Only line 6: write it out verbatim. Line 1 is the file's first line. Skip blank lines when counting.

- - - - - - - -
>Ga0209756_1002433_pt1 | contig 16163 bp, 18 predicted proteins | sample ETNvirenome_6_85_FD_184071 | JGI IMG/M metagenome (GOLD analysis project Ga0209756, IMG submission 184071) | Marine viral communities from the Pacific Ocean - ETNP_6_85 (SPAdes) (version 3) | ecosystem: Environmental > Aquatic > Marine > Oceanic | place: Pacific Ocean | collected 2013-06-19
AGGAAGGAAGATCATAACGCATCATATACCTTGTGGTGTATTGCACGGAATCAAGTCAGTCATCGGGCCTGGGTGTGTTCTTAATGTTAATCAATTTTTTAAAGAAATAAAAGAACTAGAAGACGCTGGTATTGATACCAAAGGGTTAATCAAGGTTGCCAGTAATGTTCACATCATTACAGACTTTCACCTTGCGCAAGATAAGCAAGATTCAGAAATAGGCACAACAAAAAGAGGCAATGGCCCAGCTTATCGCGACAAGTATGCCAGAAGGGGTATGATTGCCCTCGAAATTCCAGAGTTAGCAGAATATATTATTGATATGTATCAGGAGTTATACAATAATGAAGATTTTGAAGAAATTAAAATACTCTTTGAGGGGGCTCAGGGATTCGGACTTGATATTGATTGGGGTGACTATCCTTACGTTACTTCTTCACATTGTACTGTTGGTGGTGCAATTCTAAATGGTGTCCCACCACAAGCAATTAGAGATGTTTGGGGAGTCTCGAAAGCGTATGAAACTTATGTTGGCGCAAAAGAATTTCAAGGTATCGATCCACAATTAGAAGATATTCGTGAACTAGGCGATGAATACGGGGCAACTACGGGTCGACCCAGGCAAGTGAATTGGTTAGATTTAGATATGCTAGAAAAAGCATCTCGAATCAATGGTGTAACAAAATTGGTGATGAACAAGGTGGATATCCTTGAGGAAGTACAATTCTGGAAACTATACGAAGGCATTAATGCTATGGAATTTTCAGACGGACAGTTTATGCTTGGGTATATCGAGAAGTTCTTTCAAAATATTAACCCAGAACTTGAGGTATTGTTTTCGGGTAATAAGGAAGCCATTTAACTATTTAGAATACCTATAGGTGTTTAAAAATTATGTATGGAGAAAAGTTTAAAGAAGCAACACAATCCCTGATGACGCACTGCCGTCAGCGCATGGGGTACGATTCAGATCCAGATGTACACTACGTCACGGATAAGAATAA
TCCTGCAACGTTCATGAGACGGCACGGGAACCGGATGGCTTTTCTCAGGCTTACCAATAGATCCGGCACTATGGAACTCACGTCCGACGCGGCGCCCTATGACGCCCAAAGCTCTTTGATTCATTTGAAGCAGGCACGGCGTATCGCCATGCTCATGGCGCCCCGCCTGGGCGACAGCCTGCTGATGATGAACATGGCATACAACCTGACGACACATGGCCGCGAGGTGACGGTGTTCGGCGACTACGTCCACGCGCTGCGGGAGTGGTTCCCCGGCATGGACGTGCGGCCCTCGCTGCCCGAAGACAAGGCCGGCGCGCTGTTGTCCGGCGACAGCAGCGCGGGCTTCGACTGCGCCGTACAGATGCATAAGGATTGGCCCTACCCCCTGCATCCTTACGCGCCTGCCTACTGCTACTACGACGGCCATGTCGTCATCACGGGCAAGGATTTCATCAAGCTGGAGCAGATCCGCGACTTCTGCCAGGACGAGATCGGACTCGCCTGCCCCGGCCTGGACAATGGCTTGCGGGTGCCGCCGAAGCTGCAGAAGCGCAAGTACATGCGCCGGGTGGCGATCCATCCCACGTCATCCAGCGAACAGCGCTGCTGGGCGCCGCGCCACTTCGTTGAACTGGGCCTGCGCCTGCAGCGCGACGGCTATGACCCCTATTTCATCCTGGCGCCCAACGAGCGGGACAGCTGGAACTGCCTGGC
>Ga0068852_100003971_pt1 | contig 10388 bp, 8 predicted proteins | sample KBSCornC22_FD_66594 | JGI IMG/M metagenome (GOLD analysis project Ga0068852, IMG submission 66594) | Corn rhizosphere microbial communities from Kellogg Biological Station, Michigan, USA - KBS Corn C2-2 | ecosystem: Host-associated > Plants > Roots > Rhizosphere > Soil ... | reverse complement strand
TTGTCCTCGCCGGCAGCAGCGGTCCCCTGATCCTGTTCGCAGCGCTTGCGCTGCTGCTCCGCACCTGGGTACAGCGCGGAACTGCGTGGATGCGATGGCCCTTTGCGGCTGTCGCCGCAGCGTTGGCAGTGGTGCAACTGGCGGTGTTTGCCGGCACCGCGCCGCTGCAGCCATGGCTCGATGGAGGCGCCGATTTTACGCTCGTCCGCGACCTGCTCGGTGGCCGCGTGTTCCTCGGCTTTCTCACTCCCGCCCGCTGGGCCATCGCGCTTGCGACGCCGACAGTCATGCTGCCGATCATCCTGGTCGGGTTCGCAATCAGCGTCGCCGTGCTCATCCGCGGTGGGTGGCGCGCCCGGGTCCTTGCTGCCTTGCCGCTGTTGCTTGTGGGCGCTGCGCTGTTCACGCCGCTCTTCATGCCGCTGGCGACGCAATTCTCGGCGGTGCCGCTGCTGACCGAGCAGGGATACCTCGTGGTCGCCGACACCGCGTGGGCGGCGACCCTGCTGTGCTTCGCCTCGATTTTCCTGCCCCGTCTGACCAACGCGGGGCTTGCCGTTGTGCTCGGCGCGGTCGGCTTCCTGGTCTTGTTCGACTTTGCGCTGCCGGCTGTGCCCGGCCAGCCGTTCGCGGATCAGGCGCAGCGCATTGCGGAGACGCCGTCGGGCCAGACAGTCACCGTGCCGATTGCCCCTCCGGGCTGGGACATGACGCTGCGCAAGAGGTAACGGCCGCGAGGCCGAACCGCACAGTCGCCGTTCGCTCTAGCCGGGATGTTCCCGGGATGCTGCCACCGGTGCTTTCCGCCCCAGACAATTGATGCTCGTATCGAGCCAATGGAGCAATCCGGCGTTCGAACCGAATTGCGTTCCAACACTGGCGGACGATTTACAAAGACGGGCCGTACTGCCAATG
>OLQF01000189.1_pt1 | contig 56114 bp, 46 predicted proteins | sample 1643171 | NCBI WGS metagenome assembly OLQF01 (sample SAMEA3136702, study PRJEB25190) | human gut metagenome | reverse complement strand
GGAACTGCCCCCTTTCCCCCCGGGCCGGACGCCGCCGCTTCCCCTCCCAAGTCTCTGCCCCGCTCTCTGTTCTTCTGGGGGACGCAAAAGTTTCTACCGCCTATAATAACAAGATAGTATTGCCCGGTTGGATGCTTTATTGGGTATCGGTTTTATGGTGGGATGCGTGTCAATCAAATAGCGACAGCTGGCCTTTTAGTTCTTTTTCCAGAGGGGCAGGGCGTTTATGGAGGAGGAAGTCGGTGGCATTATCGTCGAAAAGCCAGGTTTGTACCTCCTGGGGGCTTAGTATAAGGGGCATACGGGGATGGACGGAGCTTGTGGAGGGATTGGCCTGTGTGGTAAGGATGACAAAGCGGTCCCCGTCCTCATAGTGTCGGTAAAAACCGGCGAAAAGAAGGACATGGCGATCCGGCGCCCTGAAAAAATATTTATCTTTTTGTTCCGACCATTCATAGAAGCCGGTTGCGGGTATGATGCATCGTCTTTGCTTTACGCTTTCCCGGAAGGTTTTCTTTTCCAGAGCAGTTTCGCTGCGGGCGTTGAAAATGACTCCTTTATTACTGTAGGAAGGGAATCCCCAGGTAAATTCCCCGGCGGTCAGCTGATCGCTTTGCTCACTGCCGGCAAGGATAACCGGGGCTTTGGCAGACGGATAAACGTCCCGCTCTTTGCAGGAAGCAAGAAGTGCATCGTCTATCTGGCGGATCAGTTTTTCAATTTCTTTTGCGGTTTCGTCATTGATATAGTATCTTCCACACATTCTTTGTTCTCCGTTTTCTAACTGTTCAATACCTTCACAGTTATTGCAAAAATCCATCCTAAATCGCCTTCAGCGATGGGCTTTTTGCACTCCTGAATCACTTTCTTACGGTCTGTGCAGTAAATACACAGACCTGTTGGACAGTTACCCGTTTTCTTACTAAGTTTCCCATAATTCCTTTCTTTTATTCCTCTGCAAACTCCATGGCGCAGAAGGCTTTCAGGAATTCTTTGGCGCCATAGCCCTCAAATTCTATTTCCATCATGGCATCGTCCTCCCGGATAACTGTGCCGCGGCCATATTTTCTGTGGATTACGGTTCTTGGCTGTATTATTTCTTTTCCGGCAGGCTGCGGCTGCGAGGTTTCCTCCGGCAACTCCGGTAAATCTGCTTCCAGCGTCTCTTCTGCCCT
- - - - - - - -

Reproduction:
>OLQF01000189.1_pt1 | contig 56114 bp, 46 predicted proteins | sample 1643171 | NCBI WGS metagenome assembly OLQF01 (sample SAMEA3136702, study PRJEB25190) | human gut metagenome | reverse complement strand